Immigration Alert - Enhanced Integrity Act

25 January 2019

Department of Home Affairs – Overview

Following the establishment of the Department of Home Affairs (which includes the Department of Immigration and Border Protection) and its operational enforcement arm - the Australian Border Force, the Government continues to implement reforms to strengthen the quality and integrity of Australia’s temporary and permanent employer-sponsored skilled migration programs.

Sponsorship Applications

In March 2018, the Temporary Work (Skilled) (Subclass 457) Visa was replaced with the new Temporary Skilled Shortage (TSS) (Subclass 482) Visa.

The reforms are intended to ensure that Australia’s skilled migration programs meet Australia’s labour market needs, increase the quality and economic contribution of skilled migrants, and address integrity concerns.

The Department continues to move to a digital processing model, including lodgement, assessment and decision making on visa applications, all of which are lodged online and can be processed anywhere as decided by the Department.

As part of the ongoing reforms, the Department continues to make significant changes to the 482 Sponsorship, Nomination and Visa Application Forms so as to allow for greater information to be collected using dynamic questions which are targeted and based on answers to previous questions.

Sponsorship Obligations and Compliance

The Sponsorship for Temporary Business Entry Visa includes questions as to the business, its operations, whether it is currently, or was it previously, a business sponsor, its legal standing, whether it is registered with the Australian Taxation Office (ATO) and/or the Australian Securities & Investments Commission (ASIC) or the Australian Stock Exchange (ASX), as well as details of all Directors and/or high managerial agents, including the person authorised to communicate with the Department relating to compliance with sponsorship obligations.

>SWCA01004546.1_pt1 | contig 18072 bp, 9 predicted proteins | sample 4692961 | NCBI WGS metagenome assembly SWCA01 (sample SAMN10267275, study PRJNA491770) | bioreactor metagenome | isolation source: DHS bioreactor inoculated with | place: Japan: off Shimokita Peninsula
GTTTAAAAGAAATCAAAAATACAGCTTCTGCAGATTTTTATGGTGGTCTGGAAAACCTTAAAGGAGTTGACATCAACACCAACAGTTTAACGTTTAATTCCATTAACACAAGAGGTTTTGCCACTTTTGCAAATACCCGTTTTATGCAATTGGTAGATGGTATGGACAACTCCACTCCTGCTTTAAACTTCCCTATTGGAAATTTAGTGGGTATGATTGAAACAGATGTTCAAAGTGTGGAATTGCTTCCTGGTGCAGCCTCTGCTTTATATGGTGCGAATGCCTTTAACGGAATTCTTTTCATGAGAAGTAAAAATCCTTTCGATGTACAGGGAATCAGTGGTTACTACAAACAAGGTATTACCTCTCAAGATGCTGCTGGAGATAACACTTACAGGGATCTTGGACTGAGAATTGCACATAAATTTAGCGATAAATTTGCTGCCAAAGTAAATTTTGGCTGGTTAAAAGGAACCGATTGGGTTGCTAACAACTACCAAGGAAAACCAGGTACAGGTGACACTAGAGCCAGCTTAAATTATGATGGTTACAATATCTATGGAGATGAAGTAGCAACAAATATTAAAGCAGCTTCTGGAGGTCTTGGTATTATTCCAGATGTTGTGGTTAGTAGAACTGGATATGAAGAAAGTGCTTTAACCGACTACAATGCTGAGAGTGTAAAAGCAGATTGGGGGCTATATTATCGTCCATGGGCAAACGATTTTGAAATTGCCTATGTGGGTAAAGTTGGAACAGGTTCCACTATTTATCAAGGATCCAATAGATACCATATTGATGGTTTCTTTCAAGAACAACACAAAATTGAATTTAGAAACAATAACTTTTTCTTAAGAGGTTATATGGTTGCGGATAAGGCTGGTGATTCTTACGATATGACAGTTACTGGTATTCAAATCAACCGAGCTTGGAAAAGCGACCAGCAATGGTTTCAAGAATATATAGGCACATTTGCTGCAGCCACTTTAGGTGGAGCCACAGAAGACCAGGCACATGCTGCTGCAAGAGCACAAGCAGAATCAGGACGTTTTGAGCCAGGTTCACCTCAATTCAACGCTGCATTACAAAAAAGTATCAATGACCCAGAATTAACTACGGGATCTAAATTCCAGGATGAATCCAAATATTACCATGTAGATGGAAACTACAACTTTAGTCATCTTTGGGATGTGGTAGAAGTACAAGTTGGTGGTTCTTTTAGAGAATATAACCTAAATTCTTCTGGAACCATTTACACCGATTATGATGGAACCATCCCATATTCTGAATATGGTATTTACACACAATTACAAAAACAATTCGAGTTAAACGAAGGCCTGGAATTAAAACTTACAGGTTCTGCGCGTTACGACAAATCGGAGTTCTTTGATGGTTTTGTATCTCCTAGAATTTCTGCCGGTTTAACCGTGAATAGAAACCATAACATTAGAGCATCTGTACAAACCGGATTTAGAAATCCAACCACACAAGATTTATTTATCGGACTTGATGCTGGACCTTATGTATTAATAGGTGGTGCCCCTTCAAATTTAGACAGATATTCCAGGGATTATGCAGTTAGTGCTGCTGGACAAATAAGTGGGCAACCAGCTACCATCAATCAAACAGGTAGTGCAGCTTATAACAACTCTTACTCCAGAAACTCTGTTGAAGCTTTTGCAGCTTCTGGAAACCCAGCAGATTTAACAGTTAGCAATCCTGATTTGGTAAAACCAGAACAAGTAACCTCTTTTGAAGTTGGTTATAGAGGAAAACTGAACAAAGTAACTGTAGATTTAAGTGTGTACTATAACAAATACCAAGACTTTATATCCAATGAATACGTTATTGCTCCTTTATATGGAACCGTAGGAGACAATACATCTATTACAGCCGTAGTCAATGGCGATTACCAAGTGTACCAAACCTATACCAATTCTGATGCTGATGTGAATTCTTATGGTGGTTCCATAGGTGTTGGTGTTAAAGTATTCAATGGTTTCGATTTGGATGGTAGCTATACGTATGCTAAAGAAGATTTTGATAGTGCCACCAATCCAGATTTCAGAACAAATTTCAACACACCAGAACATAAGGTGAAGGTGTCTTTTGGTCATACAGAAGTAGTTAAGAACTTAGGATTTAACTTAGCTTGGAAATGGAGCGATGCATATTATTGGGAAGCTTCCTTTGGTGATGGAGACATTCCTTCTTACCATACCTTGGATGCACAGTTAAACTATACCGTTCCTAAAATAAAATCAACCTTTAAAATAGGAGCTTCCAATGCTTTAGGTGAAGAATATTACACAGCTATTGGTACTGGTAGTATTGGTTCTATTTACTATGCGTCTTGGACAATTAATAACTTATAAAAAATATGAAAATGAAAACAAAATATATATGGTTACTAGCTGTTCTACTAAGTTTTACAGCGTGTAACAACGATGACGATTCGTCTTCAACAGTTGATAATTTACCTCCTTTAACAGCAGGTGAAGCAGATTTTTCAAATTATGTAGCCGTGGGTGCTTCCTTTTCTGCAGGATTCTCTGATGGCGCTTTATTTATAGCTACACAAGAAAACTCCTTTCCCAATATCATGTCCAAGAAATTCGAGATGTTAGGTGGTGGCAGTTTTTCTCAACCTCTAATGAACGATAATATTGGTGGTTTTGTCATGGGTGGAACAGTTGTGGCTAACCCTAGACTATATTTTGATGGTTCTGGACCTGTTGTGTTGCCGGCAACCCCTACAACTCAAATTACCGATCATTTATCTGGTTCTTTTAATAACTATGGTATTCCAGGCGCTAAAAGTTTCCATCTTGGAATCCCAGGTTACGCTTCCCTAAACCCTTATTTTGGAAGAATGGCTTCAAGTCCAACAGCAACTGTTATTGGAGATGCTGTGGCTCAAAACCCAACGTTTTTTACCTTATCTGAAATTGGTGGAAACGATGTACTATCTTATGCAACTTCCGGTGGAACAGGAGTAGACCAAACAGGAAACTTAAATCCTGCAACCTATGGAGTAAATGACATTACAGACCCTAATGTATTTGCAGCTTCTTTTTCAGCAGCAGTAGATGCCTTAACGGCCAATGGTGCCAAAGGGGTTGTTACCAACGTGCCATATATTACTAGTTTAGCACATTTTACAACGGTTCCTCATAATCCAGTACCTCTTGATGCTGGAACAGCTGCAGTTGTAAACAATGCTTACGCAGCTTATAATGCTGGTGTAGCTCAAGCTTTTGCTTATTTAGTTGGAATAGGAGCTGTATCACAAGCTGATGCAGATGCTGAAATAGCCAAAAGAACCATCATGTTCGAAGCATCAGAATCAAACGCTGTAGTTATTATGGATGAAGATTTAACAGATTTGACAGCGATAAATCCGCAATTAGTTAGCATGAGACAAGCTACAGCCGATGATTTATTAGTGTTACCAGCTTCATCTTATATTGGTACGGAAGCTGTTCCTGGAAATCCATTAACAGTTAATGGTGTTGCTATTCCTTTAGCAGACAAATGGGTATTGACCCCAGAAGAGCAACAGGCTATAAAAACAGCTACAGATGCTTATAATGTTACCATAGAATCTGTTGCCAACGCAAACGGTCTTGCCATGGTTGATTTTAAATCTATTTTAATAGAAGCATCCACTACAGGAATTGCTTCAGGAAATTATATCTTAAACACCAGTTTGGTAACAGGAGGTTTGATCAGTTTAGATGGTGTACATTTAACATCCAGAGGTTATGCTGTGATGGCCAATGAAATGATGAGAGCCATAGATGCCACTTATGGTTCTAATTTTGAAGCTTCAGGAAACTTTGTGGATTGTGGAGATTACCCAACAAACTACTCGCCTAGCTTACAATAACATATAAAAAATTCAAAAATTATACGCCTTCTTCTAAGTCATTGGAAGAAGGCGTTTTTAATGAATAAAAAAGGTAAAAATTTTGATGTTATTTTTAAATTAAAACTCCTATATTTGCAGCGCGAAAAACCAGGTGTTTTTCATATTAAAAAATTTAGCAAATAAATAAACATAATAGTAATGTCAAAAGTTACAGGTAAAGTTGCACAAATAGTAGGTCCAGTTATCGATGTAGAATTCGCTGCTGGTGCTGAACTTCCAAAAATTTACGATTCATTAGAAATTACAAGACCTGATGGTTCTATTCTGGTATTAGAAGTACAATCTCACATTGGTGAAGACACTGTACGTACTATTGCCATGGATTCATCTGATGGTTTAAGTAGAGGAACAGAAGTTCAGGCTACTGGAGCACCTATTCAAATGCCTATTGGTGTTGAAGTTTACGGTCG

On approval of the Sponsorship, the business is subject to Sponsorship Obligations and Sponsorship Monitoring by the Australian Border Force.

These Sponsorship Obligations include:

  • Cooperate with inspectors
  • Ensure equivalent terms and conditions of employment (namely to pay the market salary rate described) to the 457/482 visa holder
  • Pay travel costs to enable sponsored persons to leave Australia
  • Pay costs incurred by the Commonwealth to locate and remove unlawful non-citizens
  • Keep records
  • Provide records and information to the Minister
  • Provide information to Immigration when certain events occur
  • Ensure primary sponsored person does not work in an occupation other than an approved occupation
  • Not recover certain costs from a primary sponsored person or a secondary sponsored person
  • Meet prescribed training requirements of Australian citizen and permanent resident staff
  • Not to engage in discriminatory recruitment practices.

The Department, together with the Australian Border Force, has a broad range of powers to monitor and investigate possible non-compliance with Sponsorship Obligations and a range of measures to address identified breaches of obligation.

These include taking administrative action to bar or cancel the sponsorship approval, or to issue civil pecuniary penalties by way of infringement notices or take such other action depending on the nature and extent of the breach.

482 Nomination Application